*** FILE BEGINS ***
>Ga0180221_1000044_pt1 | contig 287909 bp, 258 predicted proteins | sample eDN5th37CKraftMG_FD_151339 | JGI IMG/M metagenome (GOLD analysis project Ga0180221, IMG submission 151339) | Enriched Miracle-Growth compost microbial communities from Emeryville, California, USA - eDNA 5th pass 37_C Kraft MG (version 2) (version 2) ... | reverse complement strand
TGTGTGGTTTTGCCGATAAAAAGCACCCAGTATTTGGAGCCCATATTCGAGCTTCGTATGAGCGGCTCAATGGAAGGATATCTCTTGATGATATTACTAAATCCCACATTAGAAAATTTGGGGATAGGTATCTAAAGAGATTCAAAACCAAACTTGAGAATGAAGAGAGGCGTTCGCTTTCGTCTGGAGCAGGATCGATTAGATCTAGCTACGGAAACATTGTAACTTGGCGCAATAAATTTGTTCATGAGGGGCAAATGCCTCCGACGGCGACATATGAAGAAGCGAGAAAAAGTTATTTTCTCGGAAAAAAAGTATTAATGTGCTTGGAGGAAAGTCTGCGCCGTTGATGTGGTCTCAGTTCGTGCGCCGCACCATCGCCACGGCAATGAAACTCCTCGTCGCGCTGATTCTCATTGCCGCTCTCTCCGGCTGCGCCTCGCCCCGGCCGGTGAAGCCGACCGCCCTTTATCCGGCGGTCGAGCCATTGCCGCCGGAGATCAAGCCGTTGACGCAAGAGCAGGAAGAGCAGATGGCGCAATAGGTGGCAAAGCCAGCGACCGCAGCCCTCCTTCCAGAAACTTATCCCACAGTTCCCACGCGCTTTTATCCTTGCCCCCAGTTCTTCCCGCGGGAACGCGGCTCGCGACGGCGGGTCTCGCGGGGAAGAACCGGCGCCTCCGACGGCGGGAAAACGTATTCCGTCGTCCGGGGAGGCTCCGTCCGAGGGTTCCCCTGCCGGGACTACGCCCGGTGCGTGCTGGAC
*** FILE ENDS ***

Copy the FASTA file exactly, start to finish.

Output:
>Ga0180221_1000044_pt1 | contig 287909 bp, 258 predicted proteins | sample eDN5th37CKraftMG_FD_151339 | JGI IMG/M metagenome (GOLD analysis project Ga0180221, IMG submission 151339) | Enriched Miracle-Growth compost microbial communities from Emeryville, California, USA - eDNA 5th pass 37_C Kraft MG (version 2) (version 2) ... | reverse complement strand
TGTGTGGTTTTGCCGATAAAAAGCACCCAGTATTTGGAGCCCATATTCGAGCTTCGTATGAGCGGCTCAATGGAAGGATATCTCTTGATGATATTACTAAATCCCACATTAGAAAATTTGGGGATAGGTATCTAAAGAGATTCAAAACCAAACTTGAGAATGAAGAGAGGCGTTCGCTTTCGTCTGGAGCAGGATCGATTAGATCTAGCTACGGAAACATTGTAACTTGGCGCAATAAATTTGTTCATGAGGGGCAAATGCCTCCGACGGCGACATATGAAGAAGCGAGAAAAAGTTATTTTCTCGGAAAAAAAGTATTAATGTGCTTGGAGGAAAGTCTGCGCCGTTGATGTGGTCTCAGTTCGTGCGCCGCACCATCGCCACGGCAATGAAACTCCTCGTCGCGCTGATTCTCATTGCCGCTCTCTCCGGCTGCGCCTCGCCCCGGCCGGTGAAGCCGACCGCCCTTTATCCGGCGGTCGAGCCATTGCCGCCGGAGATCAAGCCGTTGACGCAAGAGCAGGAAGAGCAGATGGCGCAATAGGTGGCAAAGCCAGCGACCGCAGCCCTCCTTCCAGAAACTTATCCCACAGTTCCCACGCGCTTTTATCCTTGCCCCCAGTTCTTCCCGCGGGAACGCGGCTCGCGACGGCGGGTCTCGCGGGGAAGAACCGGCGCCTCCGACGGCGGGAAAACGTATTCCGTCGTCCGGGGAGGCTCCGTCCGAGGGTTCCCCTGCCGGGACTACGCCCGGTGCGTGCTGGAC